“They are as rare as hell. I have not yet seen one single German poster which they used in France. The first thing the French did was to destroy every single one on the walls or anywhere they found them. I am still hunting, though ... ”

Duncan Emrich, Oct. 5, 1944

As a folklore professor, Duncan Emrich collected whimsy: jump rope rhymes, tongue twisters, inventive excuses used by college students.

But when he was a soldier during World War II, Emrich collected something very different: public displays of some of history’s most hateful messages.

Emrich, an officer and a historian in the U.S. Army, was sent into European countries just liberated from Nazi occupation. He became a sort of “monuments man,” preserving artifacts in danger of being lost or destroyed.

Instead of saving fine art or cultural treasures, he rescued propaganda posters used by Nazi Germany and its collaborators to manipulate, deceive and frighten people in France, Belgium and other occupied countries during the war.

The posters — many with ugly, anti-Semitic images — were exhibited in the United States soon after the war ended. But then, for decades, they were largely forgotten.

That’s about to change. The posters have found a home at St. Olaf College, where they’ll be available to scholars and, eventually, exhibited.

“In all Paris I have seen only the upper half of one poster still remaining. I had to hunt out the printers who made the posters in order to get single copies from their small remaining stock.”

Duncan Emrich, Oct. 12, 1944

Two men, an academic and an art collector with oddly parallel lives, are at the center of the story of how a rare collection of 147 posters with subhuman caricatures of Jews and announcements of executions of resistance fighters ended up at St. Olaf’s Flaten Art Museum in Northfield.

Duncan Blackie MacDonald Emrich was born to missionary parents in Turkey in 1908. He came back to the States to get an elite East Coast education at Brown, Columbia and Harvard universities.

After World War II, he became a professor of American folklore, headed the American folk song section at the Library of Congress and was the cultural affairs officer at the American embassy in Greece.

During the war, he was an Army intelligence officer who served as a historian on the staff of Gen. Dwight Eisenhower, the Supreme Allied Commander in Europe.

That’s when Emrich was tasked to preserve a particularly cynical part of history: the vast propaganda poster campaign used by the Nazi regime in occupied count.

He tracked down private collectors, local officials and printers to collect posters as well as stories on how the public reacted to them.

He sent the posters home to his wife, Marion Emrich, who was a historian in America’s wartime spy agency, the Office of Strategic Services. In 1945, some of the posters were exhibited in Washington, D.C., and New York City to raise money for United Nations war relief efforts.

Then, they were largely forgotten — until they were discovered by St. Olaf curators in the art collection of alumnus Richard Norman Tetlie.

Like Emrich, Tetlie was born overseas, in 1921 in China, to missionary parents. His father, the Rev. Joseph Tetlie, was St. Olaf’s first Rhodes Scholar. Richard Tetlie graduated from St. Olaf in 1943 with a degree in history.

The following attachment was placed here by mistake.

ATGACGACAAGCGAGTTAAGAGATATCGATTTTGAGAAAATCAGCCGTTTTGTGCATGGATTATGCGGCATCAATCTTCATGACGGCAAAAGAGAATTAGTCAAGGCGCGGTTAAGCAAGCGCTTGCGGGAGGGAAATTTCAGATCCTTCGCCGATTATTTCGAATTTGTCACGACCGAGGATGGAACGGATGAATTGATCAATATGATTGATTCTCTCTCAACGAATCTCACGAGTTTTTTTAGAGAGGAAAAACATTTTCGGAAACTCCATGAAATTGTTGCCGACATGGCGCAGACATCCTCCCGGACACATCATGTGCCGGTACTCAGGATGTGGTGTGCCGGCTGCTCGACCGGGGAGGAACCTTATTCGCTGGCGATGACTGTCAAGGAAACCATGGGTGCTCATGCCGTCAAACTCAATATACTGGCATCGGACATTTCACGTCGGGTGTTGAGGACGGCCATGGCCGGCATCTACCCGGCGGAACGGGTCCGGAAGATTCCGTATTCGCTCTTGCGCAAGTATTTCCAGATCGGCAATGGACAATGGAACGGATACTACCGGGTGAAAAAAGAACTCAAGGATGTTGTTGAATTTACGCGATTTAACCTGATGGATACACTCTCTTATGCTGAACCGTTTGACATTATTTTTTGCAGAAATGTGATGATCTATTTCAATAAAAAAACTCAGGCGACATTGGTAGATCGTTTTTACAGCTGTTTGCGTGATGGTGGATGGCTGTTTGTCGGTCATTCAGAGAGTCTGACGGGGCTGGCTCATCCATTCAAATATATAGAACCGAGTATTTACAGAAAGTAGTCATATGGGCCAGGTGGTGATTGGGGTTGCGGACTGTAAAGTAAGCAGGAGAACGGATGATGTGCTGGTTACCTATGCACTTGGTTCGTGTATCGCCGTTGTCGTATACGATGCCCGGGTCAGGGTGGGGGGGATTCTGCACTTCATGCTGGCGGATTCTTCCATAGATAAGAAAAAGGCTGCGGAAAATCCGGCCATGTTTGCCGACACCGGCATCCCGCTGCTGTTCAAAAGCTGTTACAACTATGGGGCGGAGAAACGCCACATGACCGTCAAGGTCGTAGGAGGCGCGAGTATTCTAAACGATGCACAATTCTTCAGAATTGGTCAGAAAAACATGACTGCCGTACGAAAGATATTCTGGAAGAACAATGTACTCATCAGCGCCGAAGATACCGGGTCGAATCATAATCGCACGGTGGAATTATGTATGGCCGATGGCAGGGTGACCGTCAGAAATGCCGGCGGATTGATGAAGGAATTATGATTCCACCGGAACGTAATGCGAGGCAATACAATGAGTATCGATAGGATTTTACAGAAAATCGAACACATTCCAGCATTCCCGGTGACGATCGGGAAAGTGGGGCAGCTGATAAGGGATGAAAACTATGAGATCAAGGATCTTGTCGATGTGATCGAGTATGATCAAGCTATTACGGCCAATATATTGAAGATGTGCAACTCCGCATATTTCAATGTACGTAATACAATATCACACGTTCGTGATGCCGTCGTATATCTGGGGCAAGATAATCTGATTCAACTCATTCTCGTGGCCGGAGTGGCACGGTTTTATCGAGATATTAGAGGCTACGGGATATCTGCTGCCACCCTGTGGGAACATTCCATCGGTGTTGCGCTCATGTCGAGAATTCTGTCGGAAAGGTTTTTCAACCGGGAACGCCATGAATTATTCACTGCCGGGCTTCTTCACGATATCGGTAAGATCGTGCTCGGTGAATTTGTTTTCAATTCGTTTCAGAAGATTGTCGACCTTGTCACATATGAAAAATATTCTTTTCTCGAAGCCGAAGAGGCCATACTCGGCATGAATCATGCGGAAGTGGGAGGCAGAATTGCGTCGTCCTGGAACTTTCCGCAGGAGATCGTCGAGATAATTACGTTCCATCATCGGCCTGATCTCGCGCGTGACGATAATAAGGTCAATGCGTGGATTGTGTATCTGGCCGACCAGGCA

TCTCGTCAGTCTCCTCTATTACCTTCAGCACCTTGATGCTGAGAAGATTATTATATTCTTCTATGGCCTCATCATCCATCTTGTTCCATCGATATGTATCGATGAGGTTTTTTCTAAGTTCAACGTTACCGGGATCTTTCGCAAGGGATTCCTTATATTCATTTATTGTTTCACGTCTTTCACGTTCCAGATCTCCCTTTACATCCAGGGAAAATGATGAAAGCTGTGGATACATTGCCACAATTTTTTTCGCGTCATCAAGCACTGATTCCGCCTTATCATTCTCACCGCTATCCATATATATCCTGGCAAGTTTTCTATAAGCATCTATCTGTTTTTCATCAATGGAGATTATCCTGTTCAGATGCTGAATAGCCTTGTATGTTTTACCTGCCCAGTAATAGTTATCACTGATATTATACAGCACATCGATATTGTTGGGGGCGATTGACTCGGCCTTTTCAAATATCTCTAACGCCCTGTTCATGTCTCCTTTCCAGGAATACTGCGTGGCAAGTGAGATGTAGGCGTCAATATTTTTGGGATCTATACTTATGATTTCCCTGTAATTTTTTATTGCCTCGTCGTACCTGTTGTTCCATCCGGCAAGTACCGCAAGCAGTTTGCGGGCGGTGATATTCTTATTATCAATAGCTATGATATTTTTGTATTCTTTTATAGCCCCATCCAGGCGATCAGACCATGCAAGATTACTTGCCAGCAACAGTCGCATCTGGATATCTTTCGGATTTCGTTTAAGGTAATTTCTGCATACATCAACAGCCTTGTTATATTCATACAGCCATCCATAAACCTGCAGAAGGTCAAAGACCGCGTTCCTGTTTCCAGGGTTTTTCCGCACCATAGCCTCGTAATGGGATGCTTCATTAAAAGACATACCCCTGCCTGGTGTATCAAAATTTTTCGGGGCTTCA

He then enlisted in the U.S. Navy, serving as a military historian and journalist assigned to the battleship New York.

After the war, Tetlie became a foreign service officer like Emrich, spending time in Israel before coming back to the United States to become an art broker and collector.

Tetlie wasn’t a wealthy man, but he amassed a collection of more than 2,000 classic paintings, sculptures, wall reliefs, textiles and furniture, often overextending himself to buy works attributed to Edvard Munch, John Singer Sargent and Winslow Homer.

Both Tetlie and the Emrich ended up living in Washington, D.C., and apparently became friends, according to Jane Becker Nelson, director of the Flaten Art Museum at St. Olaf. At some point Tetlie purchased the posters from Emrich.

When Tetlie died in 1999, he left his art collection to his alma mater. It took years for the college to sort out which pieces it wanted to keep and bring back to Northfield. The most prized pieces of fine art in the collection went on exhibition at the college in 2006.

It wasn’t until 2015 that the college got around to examining the posters, which had been discovered rolled and stacked on the cement floor of a storage warehouse in D.C.

“I had never seen imagery like that,” said Jill Ewald, former director of the Flaten Art Museum. “It was very disturbing.”

Correspondence showed that Marion Emrich and Tetlie had tried unsuccessfully to get institutions like the U.S. Holocaust Memorial Museum or the Library of Congress to purchase the poster collection. Initially, St. Olaf wasn’t sure what to do with them.

“At first there wasn’t a consensus that the posters belonged with the art collection,” Becker Nelson said. “I squirmed when I first heard St. Olaf was going to be bringing in a collection of Nazi posters. It seemed like a very touchy and inflammatory collection.”

“ … within fifteen minutes or half an hour of their posting, Frenchmen would smear them with black or red paint, would tear them with knives, scratch them, spit at them and do everything to destroy or change their meaning. ... ”

Duncan Emrich, Oct. 12, 1944